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Improvements in glucose tolerance and insulin action induced by increasing energy expenditure or decreasing energy intake: a randomized controlled trial

Weiss, Edward P., Racette, Susan B., Villareal, Dennis T., Fontana, Luigi, Steger-May, Karen, Schechtman, Kenneth B., Klein, Samuel, Holloszy, John O.
American journal of clinical nutrition 2006 v.84 no.5 pp. 1033-1042
human health, obesity, overweight, weight loss, dietary restriction, energy expenditure, exercise, carbohydrate metabolism, glucose tolerance, insulin, physiological response, randomized clinical trials, middle-aged adults, men, women, body weight changes, energy intake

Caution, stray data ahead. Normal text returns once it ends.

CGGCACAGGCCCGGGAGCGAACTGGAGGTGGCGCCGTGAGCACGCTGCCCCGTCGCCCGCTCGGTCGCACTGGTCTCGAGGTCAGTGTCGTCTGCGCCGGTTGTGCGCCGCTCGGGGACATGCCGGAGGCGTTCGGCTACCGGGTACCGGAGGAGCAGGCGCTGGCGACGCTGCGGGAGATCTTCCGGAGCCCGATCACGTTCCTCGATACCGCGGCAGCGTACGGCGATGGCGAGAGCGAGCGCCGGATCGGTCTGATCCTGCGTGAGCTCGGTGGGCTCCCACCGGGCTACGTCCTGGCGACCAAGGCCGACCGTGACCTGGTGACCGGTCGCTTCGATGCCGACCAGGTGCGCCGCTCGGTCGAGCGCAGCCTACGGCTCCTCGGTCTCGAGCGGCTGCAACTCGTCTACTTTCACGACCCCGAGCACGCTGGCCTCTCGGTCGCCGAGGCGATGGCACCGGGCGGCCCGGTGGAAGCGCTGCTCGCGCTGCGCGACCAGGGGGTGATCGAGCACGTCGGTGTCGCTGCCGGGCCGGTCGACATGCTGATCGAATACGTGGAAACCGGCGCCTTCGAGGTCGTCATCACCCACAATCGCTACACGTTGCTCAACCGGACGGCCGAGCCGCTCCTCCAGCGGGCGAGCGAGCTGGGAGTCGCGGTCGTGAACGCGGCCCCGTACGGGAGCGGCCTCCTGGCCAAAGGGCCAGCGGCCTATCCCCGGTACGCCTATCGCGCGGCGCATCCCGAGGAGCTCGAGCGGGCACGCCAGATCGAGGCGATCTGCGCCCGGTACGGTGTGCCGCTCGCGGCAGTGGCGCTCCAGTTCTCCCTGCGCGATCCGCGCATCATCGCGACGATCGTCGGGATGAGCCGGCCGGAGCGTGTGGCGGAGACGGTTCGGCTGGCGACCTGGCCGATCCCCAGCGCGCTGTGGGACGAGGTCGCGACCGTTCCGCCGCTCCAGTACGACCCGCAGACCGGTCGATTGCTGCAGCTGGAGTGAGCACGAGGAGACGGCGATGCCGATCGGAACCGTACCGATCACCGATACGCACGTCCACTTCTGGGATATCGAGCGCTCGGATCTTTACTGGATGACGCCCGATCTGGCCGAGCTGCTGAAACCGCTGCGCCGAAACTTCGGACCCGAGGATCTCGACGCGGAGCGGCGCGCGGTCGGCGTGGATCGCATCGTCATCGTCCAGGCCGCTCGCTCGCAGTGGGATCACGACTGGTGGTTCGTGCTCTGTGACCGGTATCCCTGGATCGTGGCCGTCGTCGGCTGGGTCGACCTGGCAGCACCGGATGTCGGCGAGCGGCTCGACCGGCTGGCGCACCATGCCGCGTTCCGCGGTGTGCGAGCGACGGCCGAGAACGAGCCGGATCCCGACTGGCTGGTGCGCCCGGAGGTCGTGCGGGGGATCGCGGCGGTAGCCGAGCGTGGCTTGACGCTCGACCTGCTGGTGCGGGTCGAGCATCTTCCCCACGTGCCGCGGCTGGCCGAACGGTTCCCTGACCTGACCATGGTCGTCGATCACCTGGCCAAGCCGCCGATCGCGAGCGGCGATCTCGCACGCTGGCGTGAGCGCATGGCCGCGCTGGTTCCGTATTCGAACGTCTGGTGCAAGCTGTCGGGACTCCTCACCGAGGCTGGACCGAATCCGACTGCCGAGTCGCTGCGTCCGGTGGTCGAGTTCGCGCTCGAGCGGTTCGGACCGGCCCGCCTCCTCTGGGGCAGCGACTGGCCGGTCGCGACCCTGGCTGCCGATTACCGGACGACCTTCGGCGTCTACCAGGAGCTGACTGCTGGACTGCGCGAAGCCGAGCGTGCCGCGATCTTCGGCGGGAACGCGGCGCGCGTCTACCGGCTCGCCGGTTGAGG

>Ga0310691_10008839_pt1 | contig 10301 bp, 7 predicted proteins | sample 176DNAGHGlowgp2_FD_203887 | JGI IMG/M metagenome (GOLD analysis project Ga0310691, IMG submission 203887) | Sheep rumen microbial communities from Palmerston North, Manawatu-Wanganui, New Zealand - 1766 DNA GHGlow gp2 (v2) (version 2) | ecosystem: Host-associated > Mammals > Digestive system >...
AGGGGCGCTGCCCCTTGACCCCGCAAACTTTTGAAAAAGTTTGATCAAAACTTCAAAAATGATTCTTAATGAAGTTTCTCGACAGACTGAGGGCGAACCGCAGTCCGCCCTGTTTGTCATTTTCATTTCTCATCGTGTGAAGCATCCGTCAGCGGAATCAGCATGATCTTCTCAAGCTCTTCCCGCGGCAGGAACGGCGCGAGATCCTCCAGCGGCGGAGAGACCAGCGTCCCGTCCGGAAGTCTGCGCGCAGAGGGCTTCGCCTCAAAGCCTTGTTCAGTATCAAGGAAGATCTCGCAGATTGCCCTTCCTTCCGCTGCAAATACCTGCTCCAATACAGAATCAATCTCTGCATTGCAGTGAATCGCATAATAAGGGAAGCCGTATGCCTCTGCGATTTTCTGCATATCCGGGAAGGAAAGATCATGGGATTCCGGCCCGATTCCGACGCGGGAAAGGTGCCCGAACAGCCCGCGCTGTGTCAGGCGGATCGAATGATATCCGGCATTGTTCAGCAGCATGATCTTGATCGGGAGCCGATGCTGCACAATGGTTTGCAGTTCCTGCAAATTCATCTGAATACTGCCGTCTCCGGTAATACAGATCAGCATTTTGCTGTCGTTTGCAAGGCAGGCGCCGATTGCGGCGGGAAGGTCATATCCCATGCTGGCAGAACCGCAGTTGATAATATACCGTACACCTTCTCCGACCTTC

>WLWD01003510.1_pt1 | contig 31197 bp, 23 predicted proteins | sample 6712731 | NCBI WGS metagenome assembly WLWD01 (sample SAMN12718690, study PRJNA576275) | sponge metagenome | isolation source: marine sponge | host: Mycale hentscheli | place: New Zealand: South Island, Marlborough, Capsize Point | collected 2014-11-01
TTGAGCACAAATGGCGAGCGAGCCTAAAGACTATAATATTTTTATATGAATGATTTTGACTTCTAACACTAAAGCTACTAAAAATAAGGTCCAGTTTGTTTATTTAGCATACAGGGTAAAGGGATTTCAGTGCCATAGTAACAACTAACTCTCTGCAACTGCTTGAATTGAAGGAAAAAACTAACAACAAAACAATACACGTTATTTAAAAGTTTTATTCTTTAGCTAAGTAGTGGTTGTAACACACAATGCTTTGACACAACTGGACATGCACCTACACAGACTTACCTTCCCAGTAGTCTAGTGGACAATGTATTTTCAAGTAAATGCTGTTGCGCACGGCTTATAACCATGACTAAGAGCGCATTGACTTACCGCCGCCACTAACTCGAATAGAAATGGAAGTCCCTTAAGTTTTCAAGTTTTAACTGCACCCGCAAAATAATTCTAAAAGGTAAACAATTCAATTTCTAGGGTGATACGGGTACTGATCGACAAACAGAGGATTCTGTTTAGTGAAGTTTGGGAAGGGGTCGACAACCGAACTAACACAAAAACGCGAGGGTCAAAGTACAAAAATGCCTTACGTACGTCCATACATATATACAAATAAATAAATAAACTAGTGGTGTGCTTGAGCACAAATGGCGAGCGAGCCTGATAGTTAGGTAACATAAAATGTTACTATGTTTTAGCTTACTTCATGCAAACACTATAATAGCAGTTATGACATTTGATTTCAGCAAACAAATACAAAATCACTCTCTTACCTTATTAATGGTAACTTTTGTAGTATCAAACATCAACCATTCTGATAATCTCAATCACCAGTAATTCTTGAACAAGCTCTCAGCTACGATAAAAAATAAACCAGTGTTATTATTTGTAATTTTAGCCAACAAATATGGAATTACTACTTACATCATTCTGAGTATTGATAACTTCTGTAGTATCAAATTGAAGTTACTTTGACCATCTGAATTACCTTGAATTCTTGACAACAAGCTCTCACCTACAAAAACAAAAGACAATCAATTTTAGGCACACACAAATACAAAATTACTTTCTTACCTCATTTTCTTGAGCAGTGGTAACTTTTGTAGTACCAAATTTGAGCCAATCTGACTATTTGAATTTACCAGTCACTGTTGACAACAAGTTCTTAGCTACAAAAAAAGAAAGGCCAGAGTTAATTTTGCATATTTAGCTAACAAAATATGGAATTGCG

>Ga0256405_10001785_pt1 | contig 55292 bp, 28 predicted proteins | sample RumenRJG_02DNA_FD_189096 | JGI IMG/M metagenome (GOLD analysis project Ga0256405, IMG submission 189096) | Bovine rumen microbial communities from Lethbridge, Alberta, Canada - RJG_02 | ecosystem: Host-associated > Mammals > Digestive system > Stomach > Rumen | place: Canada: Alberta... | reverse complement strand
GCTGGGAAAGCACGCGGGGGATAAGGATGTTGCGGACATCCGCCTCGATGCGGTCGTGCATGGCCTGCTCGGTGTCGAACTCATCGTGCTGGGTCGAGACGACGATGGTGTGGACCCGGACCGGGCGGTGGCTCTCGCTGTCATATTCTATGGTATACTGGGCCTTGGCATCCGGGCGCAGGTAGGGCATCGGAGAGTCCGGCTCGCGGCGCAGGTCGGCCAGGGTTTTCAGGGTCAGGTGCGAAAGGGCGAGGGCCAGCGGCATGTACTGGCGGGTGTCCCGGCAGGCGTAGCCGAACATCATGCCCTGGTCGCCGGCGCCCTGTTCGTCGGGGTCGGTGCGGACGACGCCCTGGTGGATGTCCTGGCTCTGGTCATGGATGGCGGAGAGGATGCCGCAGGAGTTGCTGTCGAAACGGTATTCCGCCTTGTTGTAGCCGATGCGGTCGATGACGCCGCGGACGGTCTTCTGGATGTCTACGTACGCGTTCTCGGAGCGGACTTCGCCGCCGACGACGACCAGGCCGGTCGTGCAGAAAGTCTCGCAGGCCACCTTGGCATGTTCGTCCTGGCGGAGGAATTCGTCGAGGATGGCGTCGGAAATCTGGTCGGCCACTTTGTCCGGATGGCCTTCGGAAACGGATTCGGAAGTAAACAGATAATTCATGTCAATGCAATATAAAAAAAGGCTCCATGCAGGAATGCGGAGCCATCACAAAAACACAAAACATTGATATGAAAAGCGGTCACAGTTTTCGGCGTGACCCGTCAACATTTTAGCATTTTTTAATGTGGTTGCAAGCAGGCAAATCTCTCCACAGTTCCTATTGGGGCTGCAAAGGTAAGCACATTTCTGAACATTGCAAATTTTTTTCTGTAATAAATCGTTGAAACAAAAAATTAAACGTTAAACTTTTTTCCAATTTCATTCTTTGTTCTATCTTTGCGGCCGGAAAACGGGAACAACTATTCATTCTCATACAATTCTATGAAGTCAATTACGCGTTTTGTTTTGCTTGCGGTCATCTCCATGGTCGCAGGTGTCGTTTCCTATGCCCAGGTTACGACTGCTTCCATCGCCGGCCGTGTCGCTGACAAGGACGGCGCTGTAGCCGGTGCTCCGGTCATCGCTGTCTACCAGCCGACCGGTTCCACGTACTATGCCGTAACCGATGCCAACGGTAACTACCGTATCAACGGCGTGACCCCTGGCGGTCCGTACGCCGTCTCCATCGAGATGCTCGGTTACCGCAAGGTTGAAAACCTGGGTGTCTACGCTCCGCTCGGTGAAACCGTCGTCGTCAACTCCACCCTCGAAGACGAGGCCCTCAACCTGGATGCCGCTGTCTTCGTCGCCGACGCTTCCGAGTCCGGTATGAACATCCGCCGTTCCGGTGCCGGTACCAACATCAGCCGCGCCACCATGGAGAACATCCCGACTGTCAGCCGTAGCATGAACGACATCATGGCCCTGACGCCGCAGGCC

BACKGROUND: Weight loss, through calorie restriction or increases in energy expenditure via exercise, improves glucose tolerance and insulin action. However, exercise-induced energy expenditure may further improve glucoregulation through mechanisms independent of weight loss. OBJECTIVE: The objective was to assess the hypothesis that weight loss through exercise-induced energy expenditure improves glucoregulation and circulating factors involved in insulin action to a greater extent than does similar weight loss through calorie restriction. DESIGN: Sedentary men and women aged 50-60 y with a body mass index (kg/m²) of 23.5-29.9 were randomly assigned to 1 of 2 weight-loss interventions [12 mo of exercise training (EX group; n = 18) or calorie restriction (CR group; n = 18)] or to a healthy lifestyle (HL) control group (n = 10). The insulin sensitivity index and areas under the curve for glucose and insulin were assessed with an oral-glucose-tolerance test. Adiponectin and tumor necrosis factor α concentrations were measured in fasting serum. Fat mass was measured by dual-energy X-ray absorptiometry. RESULTS: Yearlong energy deficits were not significantly different between the EX and CR groups, as evidenced by body weight and fat mass changes. The insulin sensitivity index increased and the glucose and insulin areas under the curve decreased in the EX and CR groups, remained unchanged in the HL group, and did not differ significantly between the EX and CR groups. Marginally significant increases in adiponectin and decreases in the ratio of tumor necrosis factor α to adiponectin occurred in the EX and CR groups but not in the HL group. CONCLUSIONS: Weight loss induced by exercise training or calorie restriction improves glucose tolerance and insulin action in nonobese, healthy, middle-aged men and women. However, it does not appear that exercise training-induced weight loss results in greater improvements than those that result from calorie restriction alone.